Rhacophorus vampyrus

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Rhacophorus vampyrus
Scientific classification edit
Kingdom: Animalia
Phylum: Chordata
Class: Amphibia
Order: Anura
Family: Rhacophoridae
Genus: Rhacophorus
R. vampyrus
Binomial name
Rhacophorus vampyrus
Rowley, Le, Tran, Stuart, and Hoang, 2010

Rhacophorus vampyrus is a medium-sized species of flying frogs endemic to Vietnam.[2][3] It is found in montane evergreen forests at 1470–2004 m.[2] It is also known as the vampire tree frog[2] or the vampire flying frog[4][5][6] because of the presence of a pair of fang-like hooks in mouth of the tadpoles.[6] Its Vietnamese name is Ếch cây ma cà rồng.[2] The frog is adapted to arboreal living with webbings of feet that allow it to glide between trees. The first specimen was discovered in 2008 by Jodi Rowley of the Australian Museum at Sydney, Australia, and her student Le Thi Thuy Duong from Ho Chi Minh City University of Science. After collecting more specimens in 2009 and 2010, her team described the new species in the journal Zootaxa in 2010.[7][8]


R. vampyrus can grow to 4.5 cm.[5] The back is pale copper-brown with fainter, dark-brown mottling. The chest and belly are white with a very small amount of black mottling at the edge of the chest. The upper surfaces of the arms and legs are copper brown with diffuse dark-brown barring. The upper surfaces of the hands and feet are copper brown which fades to pinkish-cream or grey at the fingers and toes. The lower surfaces of the hands and feet are pale grey. The upper surface of webbing of the hands and feet is dark grey to black in colour. The lower surfaces are grey. R. vampyrus has pale yellow/gold irises with a small rim of blue.[2]


R. vampyrus is so far known only in southern Vietnam.[1] Specimens were first found inside Bidoup Núi Bà National Park, although scientists expected to find them to be more widely distributed on the Langbian Plateau (specifically in Chư Yang Sin National Park and Phước Bình National Park).[2] They have been later found in Ta Dung Nature reserve, Dak Glong District.[9]

Life cycle[edit]

R. vampyrus is a phytotelm breeder and lays its eggs in small water-filled tree holes during the rainy seasons, generally 0.3-1.2 m above the ground. The eggs are laid in foam nests on the wall of the tree hole. Tadpoles develop from the non-pigmented eggs. The tadpoles are long and dark-brown in colour. Their tails are about three times as long as their bodies. The species shows an unusual tadpole mouthpart morphology unknown in other anurans, namely presence of a specific serrated horny arch on the upper jaw, and a pair of fang-like horny teeth on the lower jaw. The two keratinised hooks project forward, and are supported laterally by two similar sized fleshy papillae on the margin of the reduced lower labium.[2] The species is named after these unusual "fangs".[6] These unique mouthparts indicate that the tadpoles are strictly feeding on eggs (oophagous) and the extra unfertilised eggs (specifically for food) are deposited by the mother frog in the water hole. This is an example of advanced parental care.[9][10]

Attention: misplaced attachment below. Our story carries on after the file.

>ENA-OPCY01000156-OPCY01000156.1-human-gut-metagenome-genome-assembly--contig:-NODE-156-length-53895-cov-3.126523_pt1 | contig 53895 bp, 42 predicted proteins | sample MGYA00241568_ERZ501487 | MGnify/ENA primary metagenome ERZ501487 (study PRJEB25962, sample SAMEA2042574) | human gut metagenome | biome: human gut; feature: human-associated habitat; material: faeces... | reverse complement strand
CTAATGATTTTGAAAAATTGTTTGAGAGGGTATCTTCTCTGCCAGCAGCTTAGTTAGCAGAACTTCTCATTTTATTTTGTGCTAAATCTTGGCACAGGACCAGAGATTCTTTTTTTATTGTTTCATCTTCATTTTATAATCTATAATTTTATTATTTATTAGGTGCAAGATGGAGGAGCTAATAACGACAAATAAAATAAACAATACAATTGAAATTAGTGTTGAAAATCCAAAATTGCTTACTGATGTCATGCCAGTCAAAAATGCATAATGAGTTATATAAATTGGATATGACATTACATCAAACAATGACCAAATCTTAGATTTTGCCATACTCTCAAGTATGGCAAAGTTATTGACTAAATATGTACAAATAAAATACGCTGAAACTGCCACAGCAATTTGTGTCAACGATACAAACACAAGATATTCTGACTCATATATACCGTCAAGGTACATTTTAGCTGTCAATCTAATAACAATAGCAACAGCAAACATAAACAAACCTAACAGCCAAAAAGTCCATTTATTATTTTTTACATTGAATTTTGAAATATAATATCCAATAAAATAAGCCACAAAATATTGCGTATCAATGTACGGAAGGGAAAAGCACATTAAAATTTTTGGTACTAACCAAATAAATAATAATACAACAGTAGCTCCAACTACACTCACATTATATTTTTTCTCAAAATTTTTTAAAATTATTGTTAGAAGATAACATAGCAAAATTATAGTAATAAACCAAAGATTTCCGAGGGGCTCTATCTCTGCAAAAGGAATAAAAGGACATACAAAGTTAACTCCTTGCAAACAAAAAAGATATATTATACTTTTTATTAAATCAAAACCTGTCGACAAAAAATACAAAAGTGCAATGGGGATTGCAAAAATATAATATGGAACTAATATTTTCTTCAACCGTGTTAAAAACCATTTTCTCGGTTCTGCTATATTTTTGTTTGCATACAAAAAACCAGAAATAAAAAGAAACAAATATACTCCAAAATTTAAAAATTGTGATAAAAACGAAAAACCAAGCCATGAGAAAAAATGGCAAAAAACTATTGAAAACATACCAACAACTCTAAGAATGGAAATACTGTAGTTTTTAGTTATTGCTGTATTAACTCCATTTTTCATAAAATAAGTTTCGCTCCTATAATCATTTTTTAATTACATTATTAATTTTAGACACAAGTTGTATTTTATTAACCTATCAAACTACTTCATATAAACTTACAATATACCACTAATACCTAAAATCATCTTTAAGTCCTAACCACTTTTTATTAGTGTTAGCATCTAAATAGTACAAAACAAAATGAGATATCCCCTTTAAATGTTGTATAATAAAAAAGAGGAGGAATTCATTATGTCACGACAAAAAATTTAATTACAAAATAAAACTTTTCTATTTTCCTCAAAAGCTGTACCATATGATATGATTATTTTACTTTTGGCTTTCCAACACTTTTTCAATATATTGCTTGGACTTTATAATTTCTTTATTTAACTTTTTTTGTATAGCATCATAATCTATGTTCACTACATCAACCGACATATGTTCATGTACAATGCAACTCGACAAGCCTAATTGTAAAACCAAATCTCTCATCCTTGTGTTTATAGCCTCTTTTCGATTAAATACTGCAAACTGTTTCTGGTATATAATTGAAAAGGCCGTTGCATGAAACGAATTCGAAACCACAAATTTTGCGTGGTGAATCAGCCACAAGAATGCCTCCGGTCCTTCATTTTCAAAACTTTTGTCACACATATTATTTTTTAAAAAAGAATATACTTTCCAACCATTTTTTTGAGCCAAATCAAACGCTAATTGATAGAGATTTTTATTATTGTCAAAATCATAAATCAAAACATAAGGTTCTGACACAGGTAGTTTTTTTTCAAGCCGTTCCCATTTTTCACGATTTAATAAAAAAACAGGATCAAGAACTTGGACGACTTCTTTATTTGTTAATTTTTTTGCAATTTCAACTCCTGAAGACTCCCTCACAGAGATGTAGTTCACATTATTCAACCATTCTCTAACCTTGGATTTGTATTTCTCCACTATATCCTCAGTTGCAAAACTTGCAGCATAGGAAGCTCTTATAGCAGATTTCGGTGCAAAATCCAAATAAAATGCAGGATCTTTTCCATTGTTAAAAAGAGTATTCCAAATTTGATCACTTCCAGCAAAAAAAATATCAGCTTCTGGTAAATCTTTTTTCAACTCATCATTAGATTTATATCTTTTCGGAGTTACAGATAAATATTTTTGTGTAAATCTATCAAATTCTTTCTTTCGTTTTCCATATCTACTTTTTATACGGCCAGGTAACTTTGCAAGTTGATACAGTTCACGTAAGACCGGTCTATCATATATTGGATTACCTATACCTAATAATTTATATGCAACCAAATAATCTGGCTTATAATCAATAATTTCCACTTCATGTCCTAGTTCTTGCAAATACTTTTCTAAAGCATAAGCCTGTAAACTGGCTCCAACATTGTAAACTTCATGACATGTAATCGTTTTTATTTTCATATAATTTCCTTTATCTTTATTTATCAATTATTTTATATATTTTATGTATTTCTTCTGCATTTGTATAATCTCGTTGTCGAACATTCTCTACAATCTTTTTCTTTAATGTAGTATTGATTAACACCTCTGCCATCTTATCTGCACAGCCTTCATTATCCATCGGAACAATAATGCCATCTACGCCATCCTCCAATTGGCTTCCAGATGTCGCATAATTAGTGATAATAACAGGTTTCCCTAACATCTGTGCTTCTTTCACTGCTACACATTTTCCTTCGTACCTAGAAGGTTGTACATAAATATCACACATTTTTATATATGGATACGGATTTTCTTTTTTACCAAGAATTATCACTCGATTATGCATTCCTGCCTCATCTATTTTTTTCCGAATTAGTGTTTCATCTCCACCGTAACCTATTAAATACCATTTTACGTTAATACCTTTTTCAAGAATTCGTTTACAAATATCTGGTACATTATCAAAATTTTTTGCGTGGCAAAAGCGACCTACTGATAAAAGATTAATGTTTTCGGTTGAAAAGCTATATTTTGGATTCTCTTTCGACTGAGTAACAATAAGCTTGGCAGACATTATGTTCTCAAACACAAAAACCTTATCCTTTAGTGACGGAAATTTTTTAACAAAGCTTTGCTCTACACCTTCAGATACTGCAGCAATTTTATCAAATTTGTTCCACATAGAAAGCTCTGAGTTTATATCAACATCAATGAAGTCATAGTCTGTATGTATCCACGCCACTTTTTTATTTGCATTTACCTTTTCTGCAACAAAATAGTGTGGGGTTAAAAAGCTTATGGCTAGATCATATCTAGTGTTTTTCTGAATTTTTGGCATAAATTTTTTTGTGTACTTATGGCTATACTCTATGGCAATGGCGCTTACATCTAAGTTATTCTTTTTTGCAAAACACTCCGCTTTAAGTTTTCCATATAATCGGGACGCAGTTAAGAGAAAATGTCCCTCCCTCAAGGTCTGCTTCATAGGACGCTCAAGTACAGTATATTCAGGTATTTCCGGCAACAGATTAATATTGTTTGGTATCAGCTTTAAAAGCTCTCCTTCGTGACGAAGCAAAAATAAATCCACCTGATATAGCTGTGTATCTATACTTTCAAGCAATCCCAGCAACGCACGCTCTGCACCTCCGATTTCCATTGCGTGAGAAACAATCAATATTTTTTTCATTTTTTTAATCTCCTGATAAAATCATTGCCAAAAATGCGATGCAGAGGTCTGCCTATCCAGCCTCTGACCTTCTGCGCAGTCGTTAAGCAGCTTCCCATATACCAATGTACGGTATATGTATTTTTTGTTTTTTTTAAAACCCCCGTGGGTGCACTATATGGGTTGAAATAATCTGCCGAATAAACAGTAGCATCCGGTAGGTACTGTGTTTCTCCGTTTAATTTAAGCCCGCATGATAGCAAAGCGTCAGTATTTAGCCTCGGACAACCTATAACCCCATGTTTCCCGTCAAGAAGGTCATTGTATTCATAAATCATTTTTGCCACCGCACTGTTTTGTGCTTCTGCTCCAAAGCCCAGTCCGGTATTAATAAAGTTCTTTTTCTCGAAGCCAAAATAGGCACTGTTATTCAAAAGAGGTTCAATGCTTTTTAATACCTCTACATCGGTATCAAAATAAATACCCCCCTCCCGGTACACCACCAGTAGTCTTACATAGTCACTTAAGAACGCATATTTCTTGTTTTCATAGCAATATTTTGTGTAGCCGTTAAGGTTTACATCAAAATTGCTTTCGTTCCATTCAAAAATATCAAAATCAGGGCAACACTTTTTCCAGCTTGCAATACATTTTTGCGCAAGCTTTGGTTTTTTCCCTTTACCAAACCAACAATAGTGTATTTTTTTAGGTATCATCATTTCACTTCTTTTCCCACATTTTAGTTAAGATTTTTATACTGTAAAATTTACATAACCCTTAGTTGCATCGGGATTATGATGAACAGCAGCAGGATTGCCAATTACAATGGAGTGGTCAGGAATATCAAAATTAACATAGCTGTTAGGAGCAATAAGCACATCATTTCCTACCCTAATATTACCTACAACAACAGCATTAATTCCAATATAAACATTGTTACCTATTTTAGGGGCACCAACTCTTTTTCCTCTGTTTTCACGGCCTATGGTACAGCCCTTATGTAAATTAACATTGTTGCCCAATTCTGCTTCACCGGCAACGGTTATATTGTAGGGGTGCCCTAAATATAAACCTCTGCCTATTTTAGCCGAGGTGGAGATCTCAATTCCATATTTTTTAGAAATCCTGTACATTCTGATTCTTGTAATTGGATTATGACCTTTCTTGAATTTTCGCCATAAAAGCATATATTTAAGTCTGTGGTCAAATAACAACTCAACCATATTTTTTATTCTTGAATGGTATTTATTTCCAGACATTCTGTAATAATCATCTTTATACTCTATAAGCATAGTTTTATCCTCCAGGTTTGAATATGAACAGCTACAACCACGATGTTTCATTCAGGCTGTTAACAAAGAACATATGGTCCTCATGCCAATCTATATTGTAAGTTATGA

1. ^ a b IUCN SSC Amphibian Specialist Group (2014). "Rhacophorus vampyrus". The IUCN Red List of Threatened Species. IUCN. 2014: e.T47143971A47144061. doi:10.2305/IUCN.UK.2014-1.RLTS.T47143971A47144061.en. Retrieved 6 January 2018.
  2. ^ a b c d e f g Jodi J. L. Rowley; Le Thi Thuy Duong; Tran Thi Anh Dao; Bryan L. Stuart & Hoang Duc Huy (2010). "A new tree frog of the genus Rhacophorus (Anura: Rhacophoridae) from southern Vietnam" (PDF). Zootaxa. 2727: 45–55.
  3. ^ Frost, Darrel R. (2014). "Rhacophorus vampyrus Rowley, Le, Thi, Stuart, and Hoang, 2010". Amphibian Species of the World: an Online Reference. Version 6.0. American Museum of Natural History. Retrieved 5 September 2014.
  4. ^ "Vampire flying frog found in Vietnam". ABC News. 6 January 2011. Retrieved 9 January 2011.
  5. ^ a b Ben Cubby (7 January 2011). "Frog's scary name is worse than its bite". The Age. Retrieved 9 January 2011.
  6. ^ a b c Charles Choi (7 January 2011). ""Vampire Flying Frog" Found; Tadpoles Have Black Fangs". National Geographic. Retrieved 9 January 2011.
  7. ^ Stephen Luntz (March 2011). "Flying Vampire Frog Alert". Australasian Science. Control Publications. Retrieved 20 November 2013.
  8. ^ Aaron Smith (13 January 2011). "Vampire flying frog discovered". Australian Geographic. Retrieved 20 November 2013.
  9. ^ a b Rowley, J.J.L.; Tran, D.T.A.; Le, D.T.T.; Hoang, H.D.; Altig, R. (2012). "The strangest tadpole: The oophagous, tree-hole dwelling tadpole of Rhacophorus vampyrus (Anura: Rhacophoridae) from Vietnam". Journal of Natural History. 46 (47–48): 2969–2978. doi:10.1080/00222933.2012.732622.
  10. ^ Anna B. Vassilieva; Eduard A. Galoyan & Nikolay A. Poyarkov Jr. (2013). "Rhacophorus vampyrus (Anura: Rhacophoridae) reproductive biology: A new type of oophagous tadpole in Asian treefrogs". Journal of Herpetology. 47 (4): 607–614. doi:10.1670/12-180.

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